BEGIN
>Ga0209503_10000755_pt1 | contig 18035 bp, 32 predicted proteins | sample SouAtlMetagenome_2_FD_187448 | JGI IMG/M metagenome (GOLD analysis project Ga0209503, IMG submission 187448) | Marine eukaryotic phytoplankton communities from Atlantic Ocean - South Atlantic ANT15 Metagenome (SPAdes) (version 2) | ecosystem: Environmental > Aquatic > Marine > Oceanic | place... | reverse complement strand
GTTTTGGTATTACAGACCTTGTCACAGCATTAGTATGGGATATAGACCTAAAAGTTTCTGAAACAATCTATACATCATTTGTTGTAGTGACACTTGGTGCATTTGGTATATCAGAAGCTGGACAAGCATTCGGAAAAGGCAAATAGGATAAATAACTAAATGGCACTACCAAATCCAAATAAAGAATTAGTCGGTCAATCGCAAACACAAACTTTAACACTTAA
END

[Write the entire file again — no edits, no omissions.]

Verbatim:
>Ga0209503_10000755_pt1 | contig 18035 bp, 32 predicted proteins | sample SouAtlMetagenome_2_FD_187448 | JGI IMG/M metagenome (GOLD analysis project Ga0209503, IMG submission 187448) | Marine eukaryotic phytoplankton communities from Atlantic Ocean - South Atlantic ANT15 Metagenome (SPAdes) (version 2) | ecosystem: Environmental > Aquatic > Marine > Oceanic | place... | reverse complement strand
GTTTTGGTATTACAGACCTTGTCACAGCATTAGTATGGGATATAGACCTAAAAGTTTCTGAAACAATCTATACATCATTTGTTGTAGTGACACTTGGTGCATTTGGTATATCAGAAGCTGGACAAGCATTCGGAAAAGGCAAATAGGATAAATAACTAAATGGCACTACCAAATCCAAATAAAGAATTAGTCGGTCAATCGCAAACACAAACTTTAACACTTAA